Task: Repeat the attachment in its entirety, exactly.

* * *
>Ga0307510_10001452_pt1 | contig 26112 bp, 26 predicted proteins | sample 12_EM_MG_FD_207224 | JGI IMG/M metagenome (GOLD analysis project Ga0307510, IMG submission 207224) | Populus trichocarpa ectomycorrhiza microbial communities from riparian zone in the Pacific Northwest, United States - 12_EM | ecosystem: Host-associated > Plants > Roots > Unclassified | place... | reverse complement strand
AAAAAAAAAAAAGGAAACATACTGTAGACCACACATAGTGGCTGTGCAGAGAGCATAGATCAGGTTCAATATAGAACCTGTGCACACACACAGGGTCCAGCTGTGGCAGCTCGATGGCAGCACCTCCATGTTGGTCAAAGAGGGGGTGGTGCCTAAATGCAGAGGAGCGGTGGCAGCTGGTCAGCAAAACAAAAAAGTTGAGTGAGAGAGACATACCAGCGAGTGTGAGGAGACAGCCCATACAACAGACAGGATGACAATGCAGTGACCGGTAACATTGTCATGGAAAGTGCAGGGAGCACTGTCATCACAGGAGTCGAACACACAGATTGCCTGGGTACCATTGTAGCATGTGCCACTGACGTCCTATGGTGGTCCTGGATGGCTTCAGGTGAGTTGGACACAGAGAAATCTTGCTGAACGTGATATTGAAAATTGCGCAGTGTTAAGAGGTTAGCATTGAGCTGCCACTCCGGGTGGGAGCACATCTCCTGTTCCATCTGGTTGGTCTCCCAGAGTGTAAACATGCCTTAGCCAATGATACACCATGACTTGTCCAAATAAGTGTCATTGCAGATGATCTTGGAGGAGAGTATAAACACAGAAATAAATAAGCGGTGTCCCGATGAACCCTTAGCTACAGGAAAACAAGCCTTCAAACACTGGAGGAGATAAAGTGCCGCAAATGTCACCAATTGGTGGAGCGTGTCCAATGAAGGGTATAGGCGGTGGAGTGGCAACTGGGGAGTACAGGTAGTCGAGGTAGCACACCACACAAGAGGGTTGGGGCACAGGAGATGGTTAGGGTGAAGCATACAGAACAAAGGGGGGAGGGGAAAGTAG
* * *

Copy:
>Ga0307510_10001452_pt1 | contig 26112 bp, 26 predicted proteins | sample 12_EM_MG_FD_207224 | JGI IMG/M metagenome (GOLD analysis project Ga0307510, IMG submission 207224) | Populus trichocarpa ectomycorrhiza microbial communities from riparian zone in the Pacific Northwest, United States - 12_EM | ecosystem: Host-associated > Plants > Roots > Unclassified | place... | reverse complement strand
AAAAAAAAAAAAGGAAACATACTGTAGACCACACATAGTGGCTGTGCAGAGAGCATAGATCAGGTTCAATATAGAACCTGTGCACACACACAGGGTCCAGCTGTGGCAGCTCGATGGCAGCACCTCCATGTTGGTCAAAGAGGGGGTGGTGCCTAAATGCAGAGGAGCGGTGGCAGCTGGTCAGCAAAACAAAAAAGTTGAGTGAGAGAGACATACCAGCGAGTGTGAGGAGACAGCCCATACAACAGACAGGATGACAATGCAGTGACCGGTAACATTGTCATGGAAAGTGCAGGGAGCACTGTCATCACAGGAGTCGAACACACAGATTGCCTGGGTACCATTGTAGCATGTGCCACTGACGTCCTATGGTGGTCCTGGATGGCTTCAGGTGAGTTGGACACAGAGAAATCTTGCTGAACGTGATATTGAAAATTGCGCAGTGTTAAGAGGTTAGCATTGAGCTGCCACTCCGGGTGGGAGCACATCTCCTGTTCCATCTGGTTGGTCTCCCAGAGTGTAAACATGCCTTAGCCAATGATACACCATGACTTGTCCAAATAAGTGTCATTGCAGATGATCTTGGAGGAGAGTATAAACACAGAAATAAATAAGCGGTGTCCCGATGAACCCTTAGCTACAGGAAAACAAGCCTTCAAACACTGGAGGAGATAAAGTGCCGCAAATGTCACCAATTGGTGGAGCGTGTCCAATGAAGGGTATAGGCGGTGGAGTGGCAACTGGGGAGTACAGGTAGTCGAGGTAGCACACCACACAAGAGGGTTGGGGCACAGGAGATGGTTAGGGTGAAGCATACAGAACAAAGGGGGGAGGGGAAAGTAG